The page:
Holy Cross priest defies order to leave, continues pastoral duties

  • Therese Schafer prays outside Holy Cross Catholic Church in Batavia in support of Rev. James Parker on Tuesday, June 15.

    Therese Schafer prays outside Holy Cross Catholic Church in Batavia in support of Rev. James Parker on Tuesday, June 15. Sandy Bressner/Shaw Media

Updated 6/16/2021 6:32 PM

The Rockford Catholic Diocese issued a new statement countering a legal argument posted by a Holy Cross priest explaining why he is not leaving -- but the priest has remained resolute and is staying put.

Parishioners have been supporting Rev. James Parker, who was ordered to leave the Batavia Township church by June 16.


Tuesday, Parker issued a statement citing canon law, asserting his appointment was for an indefinite duration, so he will stay until Bishop David Malloy follows canon law in ordering him to leave.

In response, the diocese also cited canon law to support its position that Parker's term was for six years -- he served one additional year -- and now that his term has ended, Rev. Jared Twenty was appointed as parochial administrator of Holy Cross.

Parker stated he did not recognize Twenty's appointment as legitimate and he would remain as pastor and not give up any of his duties.

True to his word, when Rev. Twenty came to Holy Cross intending to celebrate the 6:30 a.m. Wednesday Mass, Parker was already at the altar, celebrated the Mass himself, and Twenty left, sources said.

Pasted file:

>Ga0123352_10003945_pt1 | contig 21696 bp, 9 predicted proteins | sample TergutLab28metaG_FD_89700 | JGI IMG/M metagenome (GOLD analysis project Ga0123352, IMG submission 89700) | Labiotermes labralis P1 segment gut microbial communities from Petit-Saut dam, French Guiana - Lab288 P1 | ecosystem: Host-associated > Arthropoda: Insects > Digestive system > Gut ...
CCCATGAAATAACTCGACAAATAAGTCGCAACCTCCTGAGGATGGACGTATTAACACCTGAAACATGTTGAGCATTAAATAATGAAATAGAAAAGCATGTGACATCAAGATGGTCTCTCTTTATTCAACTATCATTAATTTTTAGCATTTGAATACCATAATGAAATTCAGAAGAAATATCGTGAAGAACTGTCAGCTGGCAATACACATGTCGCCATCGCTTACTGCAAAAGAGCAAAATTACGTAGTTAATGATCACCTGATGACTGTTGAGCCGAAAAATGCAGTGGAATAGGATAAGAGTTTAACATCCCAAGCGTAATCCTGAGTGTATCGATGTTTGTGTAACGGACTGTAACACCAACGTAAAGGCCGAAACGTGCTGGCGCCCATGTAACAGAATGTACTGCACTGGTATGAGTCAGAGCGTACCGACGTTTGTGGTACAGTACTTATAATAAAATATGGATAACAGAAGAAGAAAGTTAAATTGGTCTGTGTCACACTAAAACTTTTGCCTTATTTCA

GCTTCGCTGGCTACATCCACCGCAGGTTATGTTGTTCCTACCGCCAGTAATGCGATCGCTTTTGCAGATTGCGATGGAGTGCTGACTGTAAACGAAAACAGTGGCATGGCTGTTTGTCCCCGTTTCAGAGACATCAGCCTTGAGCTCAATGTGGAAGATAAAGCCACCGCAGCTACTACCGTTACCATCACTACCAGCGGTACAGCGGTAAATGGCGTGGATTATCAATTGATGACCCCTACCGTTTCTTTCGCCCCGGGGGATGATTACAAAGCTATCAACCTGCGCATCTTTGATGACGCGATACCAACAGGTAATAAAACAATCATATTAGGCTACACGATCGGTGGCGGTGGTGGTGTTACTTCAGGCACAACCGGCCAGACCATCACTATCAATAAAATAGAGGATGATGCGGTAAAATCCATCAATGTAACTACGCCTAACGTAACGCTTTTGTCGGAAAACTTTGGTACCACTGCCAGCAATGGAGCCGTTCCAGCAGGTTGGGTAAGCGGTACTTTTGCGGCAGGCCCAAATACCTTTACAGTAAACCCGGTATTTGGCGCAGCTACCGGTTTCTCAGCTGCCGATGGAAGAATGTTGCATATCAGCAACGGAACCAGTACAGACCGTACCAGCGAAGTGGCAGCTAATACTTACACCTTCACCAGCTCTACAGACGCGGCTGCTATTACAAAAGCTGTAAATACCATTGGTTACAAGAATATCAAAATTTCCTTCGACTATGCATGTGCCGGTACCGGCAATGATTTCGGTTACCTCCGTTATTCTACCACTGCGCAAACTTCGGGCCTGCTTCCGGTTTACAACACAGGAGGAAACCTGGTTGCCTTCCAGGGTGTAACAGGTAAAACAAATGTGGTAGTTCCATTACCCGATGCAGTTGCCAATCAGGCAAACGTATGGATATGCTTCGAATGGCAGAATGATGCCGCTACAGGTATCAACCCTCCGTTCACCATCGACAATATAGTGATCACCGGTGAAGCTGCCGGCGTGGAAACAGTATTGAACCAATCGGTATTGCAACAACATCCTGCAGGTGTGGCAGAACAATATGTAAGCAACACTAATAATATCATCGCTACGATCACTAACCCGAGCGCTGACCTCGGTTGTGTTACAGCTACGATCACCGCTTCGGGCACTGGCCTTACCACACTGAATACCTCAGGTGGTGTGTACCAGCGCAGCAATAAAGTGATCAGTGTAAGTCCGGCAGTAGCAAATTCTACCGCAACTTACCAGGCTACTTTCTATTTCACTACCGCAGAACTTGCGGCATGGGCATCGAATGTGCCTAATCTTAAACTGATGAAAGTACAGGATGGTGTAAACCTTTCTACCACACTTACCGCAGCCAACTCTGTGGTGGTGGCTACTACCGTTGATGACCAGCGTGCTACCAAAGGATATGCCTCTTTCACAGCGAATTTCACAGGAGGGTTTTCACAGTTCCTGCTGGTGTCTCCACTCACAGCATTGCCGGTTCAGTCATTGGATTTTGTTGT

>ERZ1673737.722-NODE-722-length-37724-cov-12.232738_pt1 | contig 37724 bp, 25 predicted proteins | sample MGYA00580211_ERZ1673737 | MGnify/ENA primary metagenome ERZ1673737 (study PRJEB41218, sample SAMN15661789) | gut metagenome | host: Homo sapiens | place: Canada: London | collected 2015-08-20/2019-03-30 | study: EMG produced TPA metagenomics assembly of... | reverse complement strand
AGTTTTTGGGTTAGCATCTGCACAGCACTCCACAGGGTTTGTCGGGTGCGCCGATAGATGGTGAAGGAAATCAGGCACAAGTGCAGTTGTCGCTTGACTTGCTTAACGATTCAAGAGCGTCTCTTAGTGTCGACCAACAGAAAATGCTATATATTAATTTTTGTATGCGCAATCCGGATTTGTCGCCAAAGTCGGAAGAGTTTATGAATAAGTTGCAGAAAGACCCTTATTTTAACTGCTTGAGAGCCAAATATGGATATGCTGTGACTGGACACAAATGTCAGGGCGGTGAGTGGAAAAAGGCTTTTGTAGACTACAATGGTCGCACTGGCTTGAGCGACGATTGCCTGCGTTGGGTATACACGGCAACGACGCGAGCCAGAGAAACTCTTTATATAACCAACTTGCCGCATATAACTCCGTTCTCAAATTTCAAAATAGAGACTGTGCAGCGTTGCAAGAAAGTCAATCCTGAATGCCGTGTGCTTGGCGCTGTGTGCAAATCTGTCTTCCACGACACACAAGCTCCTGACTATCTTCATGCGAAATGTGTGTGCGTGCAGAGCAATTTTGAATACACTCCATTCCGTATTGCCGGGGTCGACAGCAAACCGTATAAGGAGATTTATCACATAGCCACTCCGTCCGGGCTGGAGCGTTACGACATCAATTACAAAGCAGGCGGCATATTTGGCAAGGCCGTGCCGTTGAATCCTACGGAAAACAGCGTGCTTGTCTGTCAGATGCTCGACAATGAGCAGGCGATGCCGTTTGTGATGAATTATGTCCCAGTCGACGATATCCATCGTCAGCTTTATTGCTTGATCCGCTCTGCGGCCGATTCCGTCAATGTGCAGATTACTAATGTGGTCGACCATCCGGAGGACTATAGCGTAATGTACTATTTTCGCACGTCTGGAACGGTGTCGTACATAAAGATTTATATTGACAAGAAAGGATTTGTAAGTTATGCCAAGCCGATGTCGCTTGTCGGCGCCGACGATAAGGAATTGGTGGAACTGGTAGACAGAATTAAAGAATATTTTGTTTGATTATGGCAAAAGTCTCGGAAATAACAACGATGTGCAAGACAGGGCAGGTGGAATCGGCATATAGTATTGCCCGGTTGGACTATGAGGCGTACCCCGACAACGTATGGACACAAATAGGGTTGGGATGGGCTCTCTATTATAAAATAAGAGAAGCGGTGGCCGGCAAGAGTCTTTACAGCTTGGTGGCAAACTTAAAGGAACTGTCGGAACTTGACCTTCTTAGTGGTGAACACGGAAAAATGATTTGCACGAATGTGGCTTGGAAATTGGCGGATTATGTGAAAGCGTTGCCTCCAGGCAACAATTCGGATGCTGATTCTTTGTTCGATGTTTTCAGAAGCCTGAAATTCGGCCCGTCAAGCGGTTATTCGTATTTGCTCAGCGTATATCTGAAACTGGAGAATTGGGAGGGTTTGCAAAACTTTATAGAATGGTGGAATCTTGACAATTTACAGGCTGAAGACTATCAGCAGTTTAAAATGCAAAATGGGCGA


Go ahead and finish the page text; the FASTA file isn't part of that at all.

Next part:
In a post on the Holy Cross Facebook page, Twenty acknowledged mixed emotions among parishioners "as your beloved pastor has concluded his term."

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"I also realize that this time of transition has been a period of great anger for some as well as a time of confusion, and I do not wish to add any more heat to this already very tense situation at Holy Cross," according to Twenty's post.

"However, out of obedience to my Bishop, an obedience which I give with respect and gratitude as to Christ, I must carry out the responsibility he has entrusted to me, which is as the Parochial Administrator of Holy Cross parish," Twenty wrote, explaining what occurred Wednesday when he attempted to celebrate the 6:30 a.m. Mass.

"I was also impeded by Fr. Parker from being able to offer an assurance to the parishioners and his large group of supporters (including people from outside the parish boundaries)," Twenty's post stated.

In Christian charity, Twenty wrote, he decided not impede Parker from celebrating Mass in his place.

"Instead, I decided to leave the gathered assembly and spend my time in prayer, asking the Lord for healing, unity, and peace among all my new flock and the others who had joined us who opposed my presence," Twenty wrote.


"I mean no disrespect to Fr. Parker, or any of his supporters," Twenty wrote. "However, it is my responsibility to act as the Parochial Administrator of Holy Cross. I will not disobey my Bishop, who has legitimately appointed me to this office, even if in Fr. Parker's opinion he has not."

Groups of volunteers are continuing to protect Parker from being forcibly removed.

Supporters on GiveSendGo.com have raised more than $92,000 toward its $100,000 goal to pay for Parker's defense fund.

In separate statements, Parker asserted that he tried to meet with the bishop with his canon lawyer, but Malloy would not meet with him; Malloy has asserted that Parker would not meet with him about concerns the diocese had with Parker's ministry at Holy Cross.

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